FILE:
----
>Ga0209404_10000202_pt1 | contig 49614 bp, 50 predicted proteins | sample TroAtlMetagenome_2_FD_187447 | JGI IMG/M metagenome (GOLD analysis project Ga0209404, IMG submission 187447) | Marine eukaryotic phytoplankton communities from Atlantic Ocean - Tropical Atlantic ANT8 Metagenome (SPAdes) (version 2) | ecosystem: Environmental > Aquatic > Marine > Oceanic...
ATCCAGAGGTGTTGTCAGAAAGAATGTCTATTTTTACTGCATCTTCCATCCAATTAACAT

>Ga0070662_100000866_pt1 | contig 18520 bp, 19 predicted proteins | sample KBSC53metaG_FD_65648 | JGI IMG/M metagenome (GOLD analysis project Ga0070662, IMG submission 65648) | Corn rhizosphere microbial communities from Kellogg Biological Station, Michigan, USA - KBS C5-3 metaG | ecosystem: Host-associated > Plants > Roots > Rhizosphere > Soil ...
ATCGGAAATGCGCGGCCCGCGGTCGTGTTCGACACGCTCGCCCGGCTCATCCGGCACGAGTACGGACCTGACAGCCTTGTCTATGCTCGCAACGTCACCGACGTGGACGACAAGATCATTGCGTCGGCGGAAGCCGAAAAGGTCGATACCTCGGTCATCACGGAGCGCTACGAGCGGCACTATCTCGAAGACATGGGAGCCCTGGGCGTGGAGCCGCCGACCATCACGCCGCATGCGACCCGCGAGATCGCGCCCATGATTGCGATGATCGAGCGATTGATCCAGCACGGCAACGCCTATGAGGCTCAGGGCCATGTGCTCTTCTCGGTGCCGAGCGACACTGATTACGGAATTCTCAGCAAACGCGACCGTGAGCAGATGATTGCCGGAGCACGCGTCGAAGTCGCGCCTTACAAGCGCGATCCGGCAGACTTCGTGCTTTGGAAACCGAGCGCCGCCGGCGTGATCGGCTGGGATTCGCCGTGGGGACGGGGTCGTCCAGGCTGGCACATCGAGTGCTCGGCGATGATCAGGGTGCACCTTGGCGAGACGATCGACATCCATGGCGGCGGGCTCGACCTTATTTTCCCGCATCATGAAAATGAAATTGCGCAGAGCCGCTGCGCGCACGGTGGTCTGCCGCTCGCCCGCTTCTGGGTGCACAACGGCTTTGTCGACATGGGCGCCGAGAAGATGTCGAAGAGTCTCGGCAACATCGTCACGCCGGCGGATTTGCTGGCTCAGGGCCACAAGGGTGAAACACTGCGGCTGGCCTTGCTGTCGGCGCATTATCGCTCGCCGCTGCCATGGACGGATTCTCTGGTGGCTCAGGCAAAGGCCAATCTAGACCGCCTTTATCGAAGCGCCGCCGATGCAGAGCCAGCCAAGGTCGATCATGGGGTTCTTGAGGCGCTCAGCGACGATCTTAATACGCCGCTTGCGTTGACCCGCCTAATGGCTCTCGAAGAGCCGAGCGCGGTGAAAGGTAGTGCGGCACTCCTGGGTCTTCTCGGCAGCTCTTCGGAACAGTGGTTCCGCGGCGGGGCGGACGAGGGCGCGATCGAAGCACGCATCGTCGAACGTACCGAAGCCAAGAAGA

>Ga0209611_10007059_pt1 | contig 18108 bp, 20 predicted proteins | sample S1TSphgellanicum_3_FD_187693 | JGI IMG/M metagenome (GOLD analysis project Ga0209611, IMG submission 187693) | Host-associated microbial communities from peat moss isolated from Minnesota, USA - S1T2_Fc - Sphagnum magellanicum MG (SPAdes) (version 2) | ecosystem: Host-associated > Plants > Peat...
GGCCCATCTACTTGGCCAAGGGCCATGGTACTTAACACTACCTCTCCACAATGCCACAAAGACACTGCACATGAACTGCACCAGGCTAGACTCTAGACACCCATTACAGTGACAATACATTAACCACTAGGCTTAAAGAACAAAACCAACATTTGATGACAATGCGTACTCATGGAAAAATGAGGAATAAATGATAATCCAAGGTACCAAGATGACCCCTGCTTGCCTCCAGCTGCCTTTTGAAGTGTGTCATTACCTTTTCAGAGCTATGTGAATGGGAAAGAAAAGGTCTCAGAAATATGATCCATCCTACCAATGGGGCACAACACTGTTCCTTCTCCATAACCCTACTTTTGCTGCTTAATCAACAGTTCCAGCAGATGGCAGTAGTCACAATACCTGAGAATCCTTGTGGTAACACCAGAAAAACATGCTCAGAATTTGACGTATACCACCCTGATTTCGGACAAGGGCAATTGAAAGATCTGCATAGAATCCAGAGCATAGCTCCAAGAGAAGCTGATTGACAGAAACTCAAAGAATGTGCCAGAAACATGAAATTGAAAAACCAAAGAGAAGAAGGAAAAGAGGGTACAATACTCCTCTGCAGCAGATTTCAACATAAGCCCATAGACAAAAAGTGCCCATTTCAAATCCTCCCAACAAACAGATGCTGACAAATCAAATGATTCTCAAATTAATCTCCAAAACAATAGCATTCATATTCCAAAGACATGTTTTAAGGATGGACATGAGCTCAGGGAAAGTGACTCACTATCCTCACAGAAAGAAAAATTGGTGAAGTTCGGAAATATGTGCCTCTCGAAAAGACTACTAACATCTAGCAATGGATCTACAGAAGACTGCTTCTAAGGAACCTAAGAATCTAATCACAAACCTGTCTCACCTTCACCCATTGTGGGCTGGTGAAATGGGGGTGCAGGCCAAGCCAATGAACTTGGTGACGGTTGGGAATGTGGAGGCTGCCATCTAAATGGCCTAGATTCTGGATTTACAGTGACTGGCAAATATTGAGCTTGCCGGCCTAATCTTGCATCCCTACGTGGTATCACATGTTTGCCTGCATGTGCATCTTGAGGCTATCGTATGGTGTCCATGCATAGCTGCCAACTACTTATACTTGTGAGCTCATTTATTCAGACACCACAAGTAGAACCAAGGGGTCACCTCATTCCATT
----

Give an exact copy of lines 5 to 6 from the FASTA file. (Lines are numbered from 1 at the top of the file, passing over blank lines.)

>Ga0209611_10007059_pt1 | contig 18108 bp, 20 predicted proteins | sample S1TSphgellanicum_3_FD_187693 | JGI IMG/M metagenome (GOLD analysis project Ga0209611, IMG submission 187693) | Host-associated microbial communities from peat moss isolated from Minnesota, USA - S1T2_Fc - Sphagnum magellanicum MG (SPAdes) (version 2) | ecosystem: Host-associated > Plants > Peat...
GGCCCATCTACTTGGCCAAGGGCCATGGTACTTAACACTACCTCTCCACAATGCCACAAAGACACTGCACATGAACTGCACCAGGCTAGACTCTAGACACCCATTACAGTGACAATACATTAACCACTAGGCTTAAAGAACAAAACCAACATTTGATGACAATGCGTACTCATGGAAAAATGAGGAATAAATGATAATCCAAGGTACCAAGATGACCCCTGCTTGCCTCCAGCTGCCTTTTGAAGTGTGTCATTACCTTTTCAGAGCTATGTGAATGGGAAAGAAAAGGTCTCAGAAATATGATCCATCCTACCAATGGGGCACAACACTGTTCCTTCTCCATAACCCTACTTTTGCTGCTTAATCAACAGTTCCAGCAGATGGCAGTAGTCACAATACCTGAGAATCCTTGTGGTAACACCAGAAAAACATGCTCAGAATTTGACGTATACCACCCTGATTTCGGACAAGGGCAATTGAAAGATCTGCATAGAATCCAGAGCATAGCTCCAAGAGAAGCTGATTGACAGAAACTCAAAGAATGTGCCAGAAACATGAAATTGAAAAACCAAAGAGAAGAAGGAAAAGAGGGTACAATACTCCTCTGCAGCAGATTTCAACATAAGCCCATAGACAAAAAGTGCCCATTTCAAATCCTCCCAACAAACAGATGCTGACAAATCAAATGATTCTCAAATTAATCTCCAAAACAATAGCATTCATATTCCAAAGACATGTTTTAAGGATGGACATGAGCTCAGGGAAAGTGACTCACTATCCTCACAGAAAGAAAAATTGGTGAAGTTCGGAAATATGTGCCTCTCGAAAAGACTACTAACATCTAGCAATGGATCTACAGAAGACTGCTTCTAAGGAACCTAAGAATCTAATCACAAACCTGTCTCACCTTCACCCATTGTGGGCTGGTGAAATGGGGGTGCAGGCCAAGCCAATGAACTTGGTGACGGTTGGGAATGTGGAGGCTGCCATCTAAATGGCCTAGATTCTGGATTTACAGTGACTGGCAAATATTGAGCTTGCCGGCCTAATCTTGCATCCCTACGTGGTATCACATGTTTGCCTGCATGTGCATCTTGAGGCTATCGTATGGTGTCCATGCATAGCTGCCAACTACTTATACTTGTGAGCTCATTTATTCAGACACCACAAGTAGAACCAAGGGGTCACCTCATTCCATT